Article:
Are the Dallas Cowboys the Golden State Warriors of the NFL?
Cowboys en Español: ¿Dónde Tiene Que Mejorar Dallas?
El mejor juego de los Dallas Cowboys en 2018 vino la semana pasada, cuando recibieron a los Jacksonville Jaguars y los vencieron 40-7. Un resultado que tomó a todos por sorpresa demostró la mejor cara en el año de este equipo que apenas tiene un récord de 3-3.
Por más dominantes que se vieron en el emparrillado el domingo pasado, esa actuación no termina de reflejar lo que realmente son los Cowboys. Son un equipo con potencial en la ofensiva y con una defensiva bastante fuerte, pero ¿pueden ganar constantemente como lo hicieron contra Jaguars?
De entrada, la respuesta a esta pregunta parece ser no. Aún en esa victoria, se vieron problemas evidentes en la ofensiva. Para empezar, la falta de ejecución en la segunda mitad en series ofensivas que incluso llegaron a iniciar en territorio enemigo. De gol de campo en gol de campo se juntan puntos, sin duda, pero en partidos cerrados eso termina costando victorias. Hace falta que Dak Prescott y compañía puedan mover el balón una vez en rango de gol de campo y convertir esas oportunidades a touchdowns.
Otra preocupación que no podemos subestimar es que el juego aéreo sigue sin funcionar apropiadamente. Cole Beasley dominó con nueve atrapadas para 101 yardas y dos touchdowns, pero el resto de los receptores se fueron sin más de una recepción por cabeza. El único jugador que logró más de una fue el TE Geoff Swaim, quien se llevo dos en todo el juego.
Si bien Beasley tuvo uno de los mejores juegos en su carrera, más receptores tienen que involucrarse para llevar la ofensiva al siguiente nivel. La buena noticia es que en esta ocasión se enfrentaron contra una de las mejores secundarias en la NFL. Los números son malos, pero tienen la oportunidad de demostrar mucho más contra otras defensivas.
Los Dallas Cowboys tienen que repartir más la bola y seguir buscando maneras creativas de utilizar a su RB Ezekiel Elliott. Pases pantallas en tercera y largo no es ser creativo. Lo vemos funcionar dos o tres veces al año pero mandan esta jugada semanalmente. En cuanto a Dak Prescott, hay mucho donde mejorar. Deberíamos estar viendo pases más arriesgados, al centro del campo y mucho mejor posicionados.
Para la defensiva, las cosas se ven muy bien. Puede que veamos la mejor versión de esta unidad esta semana, cuando viajen a Washington. Maliek Collins, Sean Lee, David Irving, y Randy Gregory estarán jugando mucho más sanos y preparados. Este es un frente defensivo lleno de talento que intimidará constantemente a Alex Smith este domingo.
A pesar de que los Redskins no tienen una ofensiva muy explosiva, el área de oportunidad principal para la defensiva de Cowboys está en la profundidad defensiva. Tanto Jeff Heath como Xavier Woods han hecho un trabajo decente, pero tienen sus momentos en los que no logran asegurar una tackleada y permiten jugadas largas.
Hace unos meses no esperábamos que fuera la defensiva y no la ofensiva la que cargaría a este equipo a muchas victorias, pero ese ha sido el caso en las tres victorias de esta temporada. Y en las tres derrotas, la defensiva fue la que mantuvo a los Cowboys en el juego.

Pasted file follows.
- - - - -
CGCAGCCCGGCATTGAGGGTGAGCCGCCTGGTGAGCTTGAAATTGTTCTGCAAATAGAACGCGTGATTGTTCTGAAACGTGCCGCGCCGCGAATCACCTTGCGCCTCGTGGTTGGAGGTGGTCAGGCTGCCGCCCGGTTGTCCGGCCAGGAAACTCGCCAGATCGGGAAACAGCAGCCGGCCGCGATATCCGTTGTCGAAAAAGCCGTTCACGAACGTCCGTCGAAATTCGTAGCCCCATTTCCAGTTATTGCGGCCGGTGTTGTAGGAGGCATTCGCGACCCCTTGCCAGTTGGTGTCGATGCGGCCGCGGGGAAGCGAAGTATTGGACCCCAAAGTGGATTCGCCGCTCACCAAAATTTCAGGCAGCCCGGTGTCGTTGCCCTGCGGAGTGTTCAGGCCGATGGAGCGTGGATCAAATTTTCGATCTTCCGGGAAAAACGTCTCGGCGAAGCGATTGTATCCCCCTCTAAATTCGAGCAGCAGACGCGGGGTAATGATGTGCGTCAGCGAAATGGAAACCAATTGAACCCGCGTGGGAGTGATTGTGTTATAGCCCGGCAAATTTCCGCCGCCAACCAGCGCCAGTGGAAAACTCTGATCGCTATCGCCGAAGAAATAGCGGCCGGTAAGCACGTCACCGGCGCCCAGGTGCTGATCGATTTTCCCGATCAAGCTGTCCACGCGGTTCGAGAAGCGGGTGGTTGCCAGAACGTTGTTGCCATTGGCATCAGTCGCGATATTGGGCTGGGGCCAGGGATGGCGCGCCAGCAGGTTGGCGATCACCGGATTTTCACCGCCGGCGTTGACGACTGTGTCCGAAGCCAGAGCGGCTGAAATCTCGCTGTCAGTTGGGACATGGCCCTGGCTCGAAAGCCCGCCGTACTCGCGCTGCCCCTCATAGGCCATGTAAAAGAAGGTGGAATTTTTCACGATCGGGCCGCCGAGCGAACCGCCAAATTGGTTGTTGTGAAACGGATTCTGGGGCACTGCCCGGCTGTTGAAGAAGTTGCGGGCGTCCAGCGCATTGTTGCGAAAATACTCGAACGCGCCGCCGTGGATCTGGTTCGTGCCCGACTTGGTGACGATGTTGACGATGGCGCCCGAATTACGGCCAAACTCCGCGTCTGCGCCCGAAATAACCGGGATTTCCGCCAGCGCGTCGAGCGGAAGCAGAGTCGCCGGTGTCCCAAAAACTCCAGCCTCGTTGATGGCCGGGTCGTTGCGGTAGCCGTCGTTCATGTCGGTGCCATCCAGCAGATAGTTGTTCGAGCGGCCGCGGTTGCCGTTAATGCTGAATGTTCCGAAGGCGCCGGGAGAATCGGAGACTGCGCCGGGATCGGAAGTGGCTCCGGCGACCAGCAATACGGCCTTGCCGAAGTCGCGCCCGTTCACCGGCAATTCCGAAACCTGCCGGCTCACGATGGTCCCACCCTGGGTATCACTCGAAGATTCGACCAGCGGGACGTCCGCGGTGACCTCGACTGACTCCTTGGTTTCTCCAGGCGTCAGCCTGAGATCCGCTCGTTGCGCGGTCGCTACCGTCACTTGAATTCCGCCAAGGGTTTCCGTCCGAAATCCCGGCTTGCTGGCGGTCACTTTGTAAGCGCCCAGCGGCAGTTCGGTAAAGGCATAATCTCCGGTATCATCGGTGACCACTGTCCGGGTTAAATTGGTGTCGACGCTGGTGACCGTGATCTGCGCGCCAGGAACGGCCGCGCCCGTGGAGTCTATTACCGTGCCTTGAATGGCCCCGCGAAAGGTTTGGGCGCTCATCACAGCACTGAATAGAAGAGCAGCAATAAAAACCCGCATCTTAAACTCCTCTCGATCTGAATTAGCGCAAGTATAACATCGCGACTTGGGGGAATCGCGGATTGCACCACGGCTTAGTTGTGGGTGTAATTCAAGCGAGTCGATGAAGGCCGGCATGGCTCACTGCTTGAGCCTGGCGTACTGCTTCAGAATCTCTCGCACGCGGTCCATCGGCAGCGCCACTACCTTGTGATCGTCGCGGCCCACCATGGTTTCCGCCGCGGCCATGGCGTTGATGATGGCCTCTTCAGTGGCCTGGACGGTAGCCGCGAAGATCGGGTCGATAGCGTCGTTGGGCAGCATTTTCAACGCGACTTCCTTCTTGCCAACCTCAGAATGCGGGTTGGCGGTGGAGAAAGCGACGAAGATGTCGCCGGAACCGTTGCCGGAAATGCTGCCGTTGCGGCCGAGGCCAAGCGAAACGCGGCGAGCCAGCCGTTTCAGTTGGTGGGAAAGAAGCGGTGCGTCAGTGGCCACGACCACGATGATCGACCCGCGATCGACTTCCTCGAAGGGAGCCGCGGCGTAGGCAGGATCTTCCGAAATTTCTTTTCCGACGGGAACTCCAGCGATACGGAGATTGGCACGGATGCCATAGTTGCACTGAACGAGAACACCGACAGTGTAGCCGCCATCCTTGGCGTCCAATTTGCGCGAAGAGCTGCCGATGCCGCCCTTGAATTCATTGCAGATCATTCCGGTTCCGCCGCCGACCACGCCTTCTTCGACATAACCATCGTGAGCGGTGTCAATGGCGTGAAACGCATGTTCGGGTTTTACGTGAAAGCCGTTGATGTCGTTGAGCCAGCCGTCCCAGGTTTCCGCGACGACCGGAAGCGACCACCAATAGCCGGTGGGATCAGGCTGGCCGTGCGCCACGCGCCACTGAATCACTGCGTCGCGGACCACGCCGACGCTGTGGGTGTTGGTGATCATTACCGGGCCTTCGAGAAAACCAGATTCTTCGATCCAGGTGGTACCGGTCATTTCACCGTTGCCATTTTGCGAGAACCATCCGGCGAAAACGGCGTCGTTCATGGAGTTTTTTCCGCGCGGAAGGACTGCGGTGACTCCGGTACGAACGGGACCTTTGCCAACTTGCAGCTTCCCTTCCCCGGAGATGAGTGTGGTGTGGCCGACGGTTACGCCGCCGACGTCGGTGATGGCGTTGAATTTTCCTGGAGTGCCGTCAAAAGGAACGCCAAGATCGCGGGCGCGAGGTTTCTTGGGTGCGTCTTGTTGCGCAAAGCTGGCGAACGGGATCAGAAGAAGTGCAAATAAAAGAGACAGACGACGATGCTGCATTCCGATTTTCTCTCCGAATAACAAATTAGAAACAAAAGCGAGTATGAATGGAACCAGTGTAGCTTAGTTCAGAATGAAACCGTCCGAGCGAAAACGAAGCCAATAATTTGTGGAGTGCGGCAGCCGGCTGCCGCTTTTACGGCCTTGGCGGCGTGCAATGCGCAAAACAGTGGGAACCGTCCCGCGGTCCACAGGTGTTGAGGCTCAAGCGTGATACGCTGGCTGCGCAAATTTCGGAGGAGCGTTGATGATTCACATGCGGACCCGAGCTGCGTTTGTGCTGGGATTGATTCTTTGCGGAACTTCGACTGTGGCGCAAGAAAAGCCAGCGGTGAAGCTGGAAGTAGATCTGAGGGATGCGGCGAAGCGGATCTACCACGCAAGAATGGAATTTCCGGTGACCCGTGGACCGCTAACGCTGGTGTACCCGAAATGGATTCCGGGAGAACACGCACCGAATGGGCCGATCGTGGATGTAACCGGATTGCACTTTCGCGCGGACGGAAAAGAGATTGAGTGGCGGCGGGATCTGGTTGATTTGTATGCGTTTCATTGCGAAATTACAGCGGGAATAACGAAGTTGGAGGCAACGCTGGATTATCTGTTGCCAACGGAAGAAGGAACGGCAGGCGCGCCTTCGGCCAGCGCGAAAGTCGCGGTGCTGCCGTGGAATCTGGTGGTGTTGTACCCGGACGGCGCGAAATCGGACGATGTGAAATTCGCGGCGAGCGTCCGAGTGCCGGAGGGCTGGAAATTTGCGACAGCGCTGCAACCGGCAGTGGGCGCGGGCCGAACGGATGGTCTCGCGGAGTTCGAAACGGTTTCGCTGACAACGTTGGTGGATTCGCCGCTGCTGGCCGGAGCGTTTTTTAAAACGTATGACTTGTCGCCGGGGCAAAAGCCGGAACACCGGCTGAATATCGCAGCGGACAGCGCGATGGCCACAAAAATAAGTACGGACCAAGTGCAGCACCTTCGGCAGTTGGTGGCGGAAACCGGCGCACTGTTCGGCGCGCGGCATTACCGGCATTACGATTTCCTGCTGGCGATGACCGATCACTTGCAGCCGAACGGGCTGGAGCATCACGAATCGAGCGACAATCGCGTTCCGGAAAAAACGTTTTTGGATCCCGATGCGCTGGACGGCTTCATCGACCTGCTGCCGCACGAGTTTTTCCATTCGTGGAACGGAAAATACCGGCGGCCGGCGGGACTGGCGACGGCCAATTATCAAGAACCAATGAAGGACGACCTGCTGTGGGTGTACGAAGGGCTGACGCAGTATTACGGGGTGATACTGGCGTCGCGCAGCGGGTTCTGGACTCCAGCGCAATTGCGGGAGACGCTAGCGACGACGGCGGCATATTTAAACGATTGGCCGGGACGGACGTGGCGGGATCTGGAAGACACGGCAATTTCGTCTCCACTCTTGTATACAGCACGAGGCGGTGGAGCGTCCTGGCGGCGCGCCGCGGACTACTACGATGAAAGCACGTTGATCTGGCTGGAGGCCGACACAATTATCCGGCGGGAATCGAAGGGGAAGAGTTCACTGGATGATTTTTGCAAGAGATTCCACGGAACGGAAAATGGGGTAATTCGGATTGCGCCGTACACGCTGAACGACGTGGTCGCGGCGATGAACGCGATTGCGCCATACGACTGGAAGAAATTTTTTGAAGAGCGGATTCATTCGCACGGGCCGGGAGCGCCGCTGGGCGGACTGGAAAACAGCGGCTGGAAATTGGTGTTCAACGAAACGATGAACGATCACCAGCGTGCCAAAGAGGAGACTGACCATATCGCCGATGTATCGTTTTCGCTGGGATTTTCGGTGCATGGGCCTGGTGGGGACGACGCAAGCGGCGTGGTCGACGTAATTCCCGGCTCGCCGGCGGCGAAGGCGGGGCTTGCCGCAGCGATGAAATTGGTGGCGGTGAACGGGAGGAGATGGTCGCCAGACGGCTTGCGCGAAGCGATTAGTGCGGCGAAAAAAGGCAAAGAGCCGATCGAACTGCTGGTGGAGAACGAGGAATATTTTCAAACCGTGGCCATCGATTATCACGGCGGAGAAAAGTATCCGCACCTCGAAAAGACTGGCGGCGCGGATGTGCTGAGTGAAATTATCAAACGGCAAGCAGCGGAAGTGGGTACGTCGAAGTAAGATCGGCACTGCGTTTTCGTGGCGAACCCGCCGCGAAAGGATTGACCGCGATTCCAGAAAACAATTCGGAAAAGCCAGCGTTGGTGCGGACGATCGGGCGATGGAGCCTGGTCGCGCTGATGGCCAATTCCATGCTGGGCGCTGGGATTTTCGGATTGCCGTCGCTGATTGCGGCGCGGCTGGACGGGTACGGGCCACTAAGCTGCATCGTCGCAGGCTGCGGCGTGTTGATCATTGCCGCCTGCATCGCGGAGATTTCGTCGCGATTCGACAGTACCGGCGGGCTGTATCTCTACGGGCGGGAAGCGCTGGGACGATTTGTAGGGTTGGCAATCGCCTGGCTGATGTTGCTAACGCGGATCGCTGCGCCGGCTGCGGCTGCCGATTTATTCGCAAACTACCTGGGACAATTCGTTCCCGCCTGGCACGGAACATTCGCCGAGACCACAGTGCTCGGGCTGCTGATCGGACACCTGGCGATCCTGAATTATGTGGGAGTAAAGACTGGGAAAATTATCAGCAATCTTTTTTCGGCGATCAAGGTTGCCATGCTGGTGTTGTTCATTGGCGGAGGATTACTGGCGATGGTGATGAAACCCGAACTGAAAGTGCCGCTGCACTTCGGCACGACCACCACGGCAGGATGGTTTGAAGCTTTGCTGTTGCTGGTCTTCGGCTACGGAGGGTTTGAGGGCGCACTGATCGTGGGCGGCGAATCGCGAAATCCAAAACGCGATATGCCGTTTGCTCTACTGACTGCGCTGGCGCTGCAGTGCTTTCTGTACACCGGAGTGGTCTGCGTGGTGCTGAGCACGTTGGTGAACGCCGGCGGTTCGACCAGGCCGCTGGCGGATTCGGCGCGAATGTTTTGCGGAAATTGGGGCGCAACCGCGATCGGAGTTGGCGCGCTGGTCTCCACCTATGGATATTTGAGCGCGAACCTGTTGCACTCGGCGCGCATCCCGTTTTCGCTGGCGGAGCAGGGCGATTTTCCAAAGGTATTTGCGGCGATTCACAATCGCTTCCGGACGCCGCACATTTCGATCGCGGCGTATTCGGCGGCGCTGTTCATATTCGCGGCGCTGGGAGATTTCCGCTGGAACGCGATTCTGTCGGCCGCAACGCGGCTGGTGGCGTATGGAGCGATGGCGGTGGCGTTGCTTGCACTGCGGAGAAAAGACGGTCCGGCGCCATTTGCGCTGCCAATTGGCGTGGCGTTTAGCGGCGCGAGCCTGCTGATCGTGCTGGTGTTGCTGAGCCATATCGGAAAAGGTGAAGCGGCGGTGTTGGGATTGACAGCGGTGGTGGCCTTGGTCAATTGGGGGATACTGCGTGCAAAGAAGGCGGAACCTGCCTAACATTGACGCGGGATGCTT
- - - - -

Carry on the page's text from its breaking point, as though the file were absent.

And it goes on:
Sin duda alguna, lo que tiene que mejorar es la ofensiva. Los receptores tienen que desmarcarse, Prescott debe ser más preciso y tener una mejor conciencia en la bolsa de protección.
Pero sobre todo, es la inconsistencia del equipo. Esto se comienza a sentir como la temporada del año pasado, cuando los Cowboys se fueron 9-7 y nunca terminaron de establecerse como contendientes a los playoffs. Aún en una NFC East donde todos los equipos tienen récords similares y débiles, no pueden continuar perdiendo una semana y ganando a la otra.
Ganarle a los Redskins sería la primera victoria de Dallas jugando de visita. También sería la primera vez en el año en la que tendrían victorias consecutivas. Por esto y muchas otras razones, incluyendo el potencial liderato de la división, este juego es de suma importancia.
Si ganan, podría ser el momento en el que los Cowboys terminen de darle la vuelta a la página y si pierden, podría ser un indicador de que esta temporada será igual que la del 2017.
Time to get FB Jamize Olawale More Involved Offensively?
The Dallas Cowboys are coming off arguably their best and most complete offensive performance of the season after playing the Jacksonville Jaguars last week, but there is still quite a bit of improvement that can be made. The need to get more playmakers involved is apparent, which is why I think it's time to utilize Fullback Jamize Olawale's unique skill set.
I know many of you will argue that getting Allen Hurns and Michael Gallup going is a higher priority, and you wouldn't be wrong, but Jamize Olawale's playmaking ability could be a huge asset for Quarterback Dak Prescott and the offense. I know it sounds a little strange, but hang in there with me for little bit.
As things stand right now, Olawale has only played 38 offensive snaps (10%) in 2018. That's the exact amount of offensive plays Wide Receiver Terrance Williams has played this year and he's missed the majority of the season. It's not exactly the kind of production I was expecting when the Cowboys decided to bring him aboard via trade with the Oakland Raiders earlier this offseason.